Trigger must have seemed perfect to his former owner, with his large amber eyes and all-white, gorgeously thick coat of fur. It was a case of puppy love at first sight, but with serious consequences that his owner learned the hard way.
Trigger’s former owner, who resides in Oklahoma, first saw him in a newspaper ad. He and a littermate sat in the grass, advertised as wolf hybrids for sale, $300 each.
Trigger was described as a “super socialized” pup, but also “extremely high content,” meaning that he is more wolf than dog and is physically very similar to a full wolf. The fact that Trigger was indeed a wolf dog didn’t stop his former owner from buying him.
Even normal puppies are known to be a handful when growing up. But by the time Trigger was 5 months old, his owner came to realize that he was far from an appropriate family pet, according to Colorado’s W.O.L.F. Sanctuary.
“She loved the little pup and had a very strong bond with him; however, after doing extensive research on wolf dogs, she realized that Trigger would never be happy or healthy in her home,” the sanctuary wrote on its website. “Trigger had already eaten part of a wall and she was forced to keep him in a wire kennel in her bedroom while she was at work.”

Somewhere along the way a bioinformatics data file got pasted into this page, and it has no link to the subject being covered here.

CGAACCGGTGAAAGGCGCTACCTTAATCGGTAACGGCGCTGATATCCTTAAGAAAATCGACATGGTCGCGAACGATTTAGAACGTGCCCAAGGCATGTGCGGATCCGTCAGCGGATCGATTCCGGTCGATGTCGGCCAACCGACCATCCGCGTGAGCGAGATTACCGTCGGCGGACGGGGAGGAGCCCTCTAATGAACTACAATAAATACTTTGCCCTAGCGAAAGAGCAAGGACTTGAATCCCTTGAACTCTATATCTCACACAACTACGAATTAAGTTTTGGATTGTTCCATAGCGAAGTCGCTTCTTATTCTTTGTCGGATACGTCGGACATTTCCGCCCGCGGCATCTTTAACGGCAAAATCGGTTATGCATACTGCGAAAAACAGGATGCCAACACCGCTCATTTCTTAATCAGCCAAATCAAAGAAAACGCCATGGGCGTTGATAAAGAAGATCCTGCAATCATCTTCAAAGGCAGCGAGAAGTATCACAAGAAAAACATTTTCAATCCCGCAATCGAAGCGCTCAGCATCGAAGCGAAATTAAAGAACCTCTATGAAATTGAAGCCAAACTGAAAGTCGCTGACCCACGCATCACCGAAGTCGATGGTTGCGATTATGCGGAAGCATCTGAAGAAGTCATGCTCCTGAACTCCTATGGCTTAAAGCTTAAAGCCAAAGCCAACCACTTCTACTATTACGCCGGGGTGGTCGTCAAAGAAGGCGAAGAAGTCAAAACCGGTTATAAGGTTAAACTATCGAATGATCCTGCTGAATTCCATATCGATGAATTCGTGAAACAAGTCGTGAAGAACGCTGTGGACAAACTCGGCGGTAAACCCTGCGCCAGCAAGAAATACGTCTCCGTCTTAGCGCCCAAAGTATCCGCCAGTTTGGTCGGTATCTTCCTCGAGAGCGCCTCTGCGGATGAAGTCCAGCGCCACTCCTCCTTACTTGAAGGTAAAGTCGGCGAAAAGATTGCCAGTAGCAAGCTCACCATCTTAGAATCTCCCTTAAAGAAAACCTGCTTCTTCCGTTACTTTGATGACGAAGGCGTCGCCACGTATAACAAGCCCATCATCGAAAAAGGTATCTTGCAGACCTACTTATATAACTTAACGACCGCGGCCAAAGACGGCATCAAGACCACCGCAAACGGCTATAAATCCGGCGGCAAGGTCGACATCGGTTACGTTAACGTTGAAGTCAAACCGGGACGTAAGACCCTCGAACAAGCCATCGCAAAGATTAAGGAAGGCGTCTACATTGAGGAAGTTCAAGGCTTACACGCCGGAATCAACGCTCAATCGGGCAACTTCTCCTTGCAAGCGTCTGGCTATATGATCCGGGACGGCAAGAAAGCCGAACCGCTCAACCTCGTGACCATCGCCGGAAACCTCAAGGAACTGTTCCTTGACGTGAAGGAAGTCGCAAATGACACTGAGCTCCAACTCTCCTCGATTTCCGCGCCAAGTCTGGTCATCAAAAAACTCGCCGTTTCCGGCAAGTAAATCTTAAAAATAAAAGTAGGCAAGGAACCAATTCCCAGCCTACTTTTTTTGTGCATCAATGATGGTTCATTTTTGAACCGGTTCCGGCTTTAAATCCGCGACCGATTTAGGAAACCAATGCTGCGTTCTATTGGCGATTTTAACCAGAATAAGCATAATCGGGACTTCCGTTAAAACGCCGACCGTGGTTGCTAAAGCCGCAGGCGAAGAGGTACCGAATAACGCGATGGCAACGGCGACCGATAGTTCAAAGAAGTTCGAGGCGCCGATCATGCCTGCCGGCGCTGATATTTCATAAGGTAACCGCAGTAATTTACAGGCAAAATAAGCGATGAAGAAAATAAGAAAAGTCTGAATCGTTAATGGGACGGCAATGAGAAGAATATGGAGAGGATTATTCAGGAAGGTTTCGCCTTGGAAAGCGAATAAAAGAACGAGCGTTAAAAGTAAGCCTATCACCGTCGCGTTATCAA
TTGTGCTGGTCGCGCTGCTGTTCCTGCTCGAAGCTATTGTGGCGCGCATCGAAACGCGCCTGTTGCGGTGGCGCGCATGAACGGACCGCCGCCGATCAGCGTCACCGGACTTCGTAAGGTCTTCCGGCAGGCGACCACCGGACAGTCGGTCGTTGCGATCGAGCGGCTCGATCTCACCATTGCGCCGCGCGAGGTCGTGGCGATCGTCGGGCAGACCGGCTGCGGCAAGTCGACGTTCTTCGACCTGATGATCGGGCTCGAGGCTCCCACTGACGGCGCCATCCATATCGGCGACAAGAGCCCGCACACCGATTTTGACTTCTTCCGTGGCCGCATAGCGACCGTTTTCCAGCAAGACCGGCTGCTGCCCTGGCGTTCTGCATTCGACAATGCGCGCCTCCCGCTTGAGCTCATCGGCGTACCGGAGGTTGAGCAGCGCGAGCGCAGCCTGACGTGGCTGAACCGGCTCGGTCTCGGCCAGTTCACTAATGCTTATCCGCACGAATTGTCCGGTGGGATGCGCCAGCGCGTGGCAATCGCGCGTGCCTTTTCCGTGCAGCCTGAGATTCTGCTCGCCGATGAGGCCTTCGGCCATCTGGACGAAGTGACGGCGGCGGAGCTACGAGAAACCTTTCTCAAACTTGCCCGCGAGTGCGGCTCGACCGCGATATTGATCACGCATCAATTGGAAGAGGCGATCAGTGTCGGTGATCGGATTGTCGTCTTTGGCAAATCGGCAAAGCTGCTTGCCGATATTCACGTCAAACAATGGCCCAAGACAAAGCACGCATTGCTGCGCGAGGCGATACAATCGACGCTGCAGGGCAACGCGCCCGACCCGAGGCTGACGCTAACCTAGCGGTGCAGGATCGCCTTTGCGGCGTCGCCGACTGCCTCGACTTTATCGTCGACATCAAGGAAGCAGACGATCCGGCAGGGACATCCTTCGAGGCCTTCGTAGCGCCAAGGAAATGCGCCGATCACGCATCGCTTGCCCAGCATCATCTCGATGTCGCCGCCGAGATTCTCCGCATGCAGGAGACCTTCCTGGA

His former owner knew that it would only be a matter of time before Trigger chewed his way out of his kennel. Furthermore, Trigger engaged in dominance behaviors with her senior dog, hinting at potentially dangerous confrontations down the line.
And so, after her initial impulsive decision, Trigger’s owner made the choice to place him in a sanctuary where he could live a much better life. She reached out to the W.O.L.F. Sanctuary in August 2014. Thankfully, the sanctuary had room to give Trigger the forever home he needed.
Settling in at the sanctuary upon arrival wasn’t easy for the wolf dog.
Trigger was paired with two different wolf dogs but both never fully warmed up to him.
“Trigger was such a sweet, shy little boy in desperate need of a friend and playmate,” the sanctuary wrote.
Luckily for Trigger, his perfect match arrived in the form of Spartacus, another new rescue.
When the two boys were placed together in the same closure, they clicked immediately, chasing each other, wrestling and even sleeping together.
These days, the two are inseparable and both help each other in different ways: Spartacus is no longer the obsessive howler he was once, while Trigger, who is 2 years old now, is learning to become more trusting toward his caretakers, thanks to Spartacus’ open and eager personality.
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